Mr Georges recollects a time before heavy machinery and high-tech gadgetry ruled the job site. In the 1920s, hardships were more prevalent—especially on a small island. In fact, besides a small concrete mixer, everything else at the OGH was done by hand: pouring and lifting the concrete by barrow and bucket, pumping up water from a well in the lower garden (which is still there), raising the shuttering three feet at a time—it must have been backbreaking work. Sand was collected from the beach and gravel from the ghuts by boat, mule and cart. Steel and cement in barrels came from Denmark via St Thomas, and were unloaded on the shore below and carried and rolled up the hill. Fifteen months of arduous work. All a most remarkable story as told by Mr Georges, a modest Tortolian gentleman—one of many local stories that should be more fully recorded before the past is forgotten.


Reception Hall: 2002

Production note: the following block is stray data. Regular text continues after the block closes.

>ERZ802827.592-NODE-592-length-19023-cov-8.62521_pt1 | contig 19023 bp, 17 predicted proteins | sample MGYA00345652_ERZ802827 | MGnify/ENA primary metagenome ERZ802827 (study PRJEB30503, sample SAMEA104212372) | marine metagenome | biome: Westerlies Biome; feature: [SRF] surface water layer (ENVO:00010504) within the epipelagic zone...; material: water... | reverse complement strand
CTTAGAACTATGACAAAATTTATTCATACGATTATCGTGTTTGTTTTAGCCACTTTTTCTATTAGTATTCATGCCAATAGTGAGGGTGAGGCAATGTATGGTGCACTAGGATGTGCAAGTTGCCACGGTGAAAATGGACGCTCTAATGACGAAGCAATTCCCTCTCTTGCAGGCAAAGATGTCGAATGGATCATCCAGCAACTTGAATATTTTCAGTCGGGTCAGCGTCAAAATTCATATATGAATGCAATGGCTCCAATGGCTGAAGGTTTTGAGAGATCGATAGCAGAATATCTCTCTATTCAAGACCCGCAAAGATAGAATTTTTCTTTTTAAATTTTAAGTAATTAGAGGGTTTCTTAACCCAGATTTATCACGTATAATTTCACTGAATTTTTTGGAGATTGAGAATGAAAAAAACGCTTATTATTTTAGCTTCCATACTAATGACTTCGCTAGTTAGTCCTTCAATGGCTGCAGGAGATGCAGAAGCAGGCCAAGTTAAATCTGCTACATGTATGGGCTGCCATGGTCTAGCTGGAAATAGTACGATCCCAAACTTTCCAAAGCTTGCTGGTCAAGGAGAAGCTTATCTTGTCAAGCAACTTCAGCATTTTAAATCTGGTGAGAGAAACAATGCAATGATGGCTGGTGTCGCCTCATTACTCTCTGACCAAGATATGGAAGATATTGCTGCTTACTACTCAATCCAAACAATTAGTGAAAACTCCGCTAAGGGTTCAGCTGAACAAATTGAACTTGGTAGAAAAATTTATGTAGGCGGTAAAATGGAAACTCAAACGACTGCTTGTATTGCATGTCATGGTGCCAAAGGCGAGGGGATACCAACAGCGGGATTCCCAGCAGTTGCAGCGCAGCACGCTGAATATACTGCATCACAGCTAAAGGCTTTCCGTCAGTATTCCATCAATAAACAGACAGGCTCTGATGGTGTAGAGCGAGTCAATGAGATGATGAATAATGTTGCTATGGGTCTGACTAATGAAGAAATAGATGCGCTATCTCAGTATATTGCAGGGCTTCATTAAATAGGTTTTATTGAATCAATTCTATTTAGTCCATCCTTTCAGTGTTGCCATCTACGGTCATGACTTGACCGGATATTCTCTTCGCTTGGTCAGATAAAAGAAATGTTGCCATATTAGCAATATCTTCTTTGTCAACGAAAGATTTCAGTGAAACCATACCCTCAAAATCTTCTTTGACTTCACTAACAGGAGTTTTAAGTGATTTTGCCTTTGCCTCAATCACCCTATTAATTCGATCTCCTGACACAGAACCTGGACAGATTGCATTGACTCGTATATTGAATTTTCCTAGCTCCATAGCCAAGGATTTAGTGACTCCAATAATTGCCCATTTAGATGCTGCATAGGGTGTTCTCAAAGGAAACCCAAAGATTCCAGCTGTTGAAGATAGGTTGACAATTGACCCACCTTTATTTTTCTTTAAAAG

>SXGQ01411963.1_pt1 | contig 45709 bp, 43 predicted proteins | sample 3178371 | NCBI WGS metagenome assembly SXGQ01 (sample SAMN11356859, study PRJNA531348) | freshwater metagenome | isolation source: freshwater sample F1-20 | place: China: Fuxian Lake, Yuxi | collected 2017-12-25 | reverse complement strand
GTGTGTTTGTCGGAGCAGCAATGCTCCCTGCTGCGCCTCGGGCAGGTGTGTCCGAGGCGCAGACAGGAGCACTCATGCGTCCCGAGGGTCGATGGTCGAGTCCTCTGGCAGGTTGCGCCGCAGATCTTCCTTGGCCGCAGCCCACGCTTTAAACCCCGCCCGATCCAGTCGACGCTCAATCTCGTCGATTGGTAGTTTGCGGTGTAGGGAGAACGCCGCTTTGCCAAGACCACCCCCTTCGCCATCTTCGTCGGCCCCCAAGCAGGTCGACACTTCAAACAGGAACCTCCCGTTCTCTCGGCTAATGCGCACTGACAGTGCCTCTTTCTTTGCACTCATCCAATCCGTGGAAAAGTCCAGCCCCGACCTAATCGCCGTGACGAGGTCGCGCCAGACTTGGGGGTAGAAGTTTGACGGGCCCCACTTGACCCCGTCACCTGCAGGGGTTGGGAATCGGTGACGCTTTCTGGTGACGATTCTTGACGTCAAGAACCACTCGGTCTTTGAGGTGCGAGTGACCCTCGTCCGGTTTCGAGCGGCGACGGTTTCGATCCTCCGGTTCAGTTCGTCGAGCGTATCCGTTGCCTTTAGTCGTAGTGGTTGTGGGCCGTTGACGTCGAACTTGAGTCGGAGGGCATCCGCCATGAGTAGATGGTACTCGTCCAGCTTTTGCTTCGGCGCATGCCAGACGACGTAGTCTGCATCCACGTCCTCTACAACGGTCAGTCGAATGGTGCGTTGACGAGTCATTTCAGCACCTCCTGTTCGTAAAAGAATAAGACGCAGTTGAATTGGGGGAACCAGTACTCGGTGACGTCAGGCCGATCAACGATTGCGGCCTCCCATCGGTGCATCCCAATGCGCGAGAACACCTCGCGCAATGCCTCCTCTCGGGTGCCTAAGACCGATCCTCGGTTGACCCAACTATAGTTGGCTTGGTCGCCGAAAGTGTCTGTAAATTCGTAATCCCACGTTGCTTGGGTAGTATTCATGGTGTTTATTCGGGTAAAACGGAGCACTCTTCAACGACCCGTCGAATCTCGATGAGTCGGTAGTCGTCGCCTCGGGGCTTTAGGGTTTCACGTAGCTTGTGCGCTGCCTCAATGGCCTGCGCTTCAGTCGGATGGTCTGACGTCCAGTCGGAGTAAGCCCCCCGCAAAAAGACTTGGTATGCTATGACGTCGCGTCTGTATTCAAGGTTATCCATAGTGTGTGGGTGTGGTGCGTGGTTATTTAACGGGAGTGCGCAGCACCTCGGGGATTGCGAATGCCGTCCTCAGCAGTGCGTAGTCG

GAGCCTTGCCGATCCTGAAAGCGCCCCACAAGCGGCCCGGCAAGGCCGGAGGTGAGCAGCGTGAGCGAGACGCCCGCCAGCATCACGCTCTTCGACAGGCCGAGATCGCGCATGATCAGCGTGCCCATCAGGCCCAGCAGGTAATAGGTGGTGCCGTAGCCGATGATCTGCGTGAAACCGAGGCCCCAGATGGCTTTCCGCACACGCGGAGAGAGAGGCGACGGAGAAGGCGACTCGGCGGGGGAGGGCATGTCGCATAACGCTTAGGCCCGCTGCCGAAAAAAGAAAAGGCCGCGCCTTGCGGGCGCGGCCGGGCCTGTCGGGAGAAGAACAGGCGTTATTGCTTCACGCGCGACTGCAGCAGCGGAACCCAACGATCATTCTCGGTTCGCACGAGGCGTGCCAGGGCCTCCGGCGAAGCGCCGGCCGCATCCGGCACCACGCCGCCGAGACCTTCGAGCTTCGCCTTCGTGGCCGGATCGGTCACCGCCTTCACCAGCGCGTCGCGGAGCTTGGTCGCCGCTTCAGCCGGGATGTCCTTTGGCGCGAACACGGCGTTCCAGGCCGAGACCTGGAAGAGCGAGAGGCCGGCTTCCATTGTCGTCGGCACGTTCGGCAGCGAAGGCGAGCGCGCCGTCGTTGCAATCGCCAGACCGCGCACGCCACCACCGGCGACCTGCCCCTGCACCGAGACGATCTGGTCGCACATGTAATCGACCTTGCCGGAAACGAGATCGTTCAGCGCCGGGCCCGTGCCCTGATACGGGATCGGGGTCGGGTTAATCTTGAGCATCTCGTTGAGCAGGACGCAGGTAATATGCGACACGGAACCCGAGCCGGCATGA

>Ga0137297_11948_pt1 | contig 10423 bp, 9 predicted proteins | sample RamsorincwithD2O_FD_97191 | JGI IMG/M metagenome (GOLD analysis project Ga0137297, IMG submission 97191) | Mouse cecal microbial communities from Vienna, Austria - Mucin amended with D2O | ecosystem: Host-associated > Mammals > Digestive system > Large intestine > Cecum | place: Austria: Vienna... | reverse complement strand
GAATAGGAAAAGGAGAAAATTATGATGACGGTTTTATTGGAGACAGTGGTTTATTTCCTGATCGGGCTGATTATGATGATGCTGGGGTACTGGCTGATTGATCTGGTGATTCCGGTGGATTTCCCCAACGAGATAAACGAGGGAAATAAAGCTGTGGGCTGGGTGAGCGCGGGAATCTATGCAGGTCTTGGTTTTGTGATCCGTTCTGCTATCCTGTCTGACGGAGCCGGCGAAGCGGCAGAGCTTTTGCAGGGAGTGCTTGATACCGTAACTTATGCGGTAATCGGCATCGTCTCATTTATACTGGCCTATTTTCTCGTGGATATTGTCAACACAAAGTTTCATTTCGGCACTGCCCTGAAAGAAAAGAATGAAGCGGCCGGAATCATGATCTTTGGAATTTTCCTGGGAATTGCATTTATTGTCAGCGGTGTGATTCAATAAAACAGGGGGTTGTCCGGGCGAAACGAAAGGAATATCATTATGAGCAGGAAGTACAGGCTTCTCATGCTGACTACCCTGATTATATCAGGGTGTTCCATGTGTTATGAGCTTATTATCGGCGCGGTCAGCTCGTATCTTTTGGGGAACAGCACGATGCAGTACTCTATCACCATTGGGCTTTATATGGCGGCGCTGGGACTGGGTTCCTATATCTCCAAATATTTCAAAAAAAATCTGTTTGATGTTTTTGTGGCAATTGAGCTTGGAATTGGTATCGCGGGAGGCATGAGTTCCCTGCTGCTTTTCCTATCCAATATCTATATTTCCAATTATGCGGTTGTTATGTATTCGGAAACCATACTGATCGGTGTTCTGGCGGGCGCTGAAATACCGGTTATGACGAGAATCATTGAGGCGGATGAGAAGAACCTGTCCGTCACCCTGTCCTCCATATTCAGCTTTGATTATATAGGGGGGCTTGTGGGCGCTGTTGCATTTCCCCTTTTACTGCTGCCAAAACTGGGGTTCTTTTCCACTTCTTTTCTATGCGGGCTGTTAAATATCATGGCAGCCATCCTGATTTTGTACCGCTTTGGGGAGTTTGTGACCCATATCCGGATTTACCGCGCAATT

Brian Russ of West End brought out his local crew to take my design of this facility and turn it into the multi-functional venue it is today. This 28- by 38-foot hall was designed to seat 70 people, a structure that could be used with either Government House (old or new), or on its own for investitures, parties, lectures and fundraisers. Special attention was given to the key design elements of the OGH: its arches and fort-like parapet lines to its flat roof. The Reception Hall had a pitched roof (to cope with the wide interior span), but this would hardly be visible from close up or in the garden below, so the gutter would become the top parapet line. These lines were also built into the divider wall between OGH and the Reception Hall. Arched doors were incorporated and painted the OGH’s trademark Vigilante green. The budget was tight but the skilled workmen chamfered the edges of the roof beams so that once they and the grooved plywood roof was stained with a cherry stain the end result was quite elegant.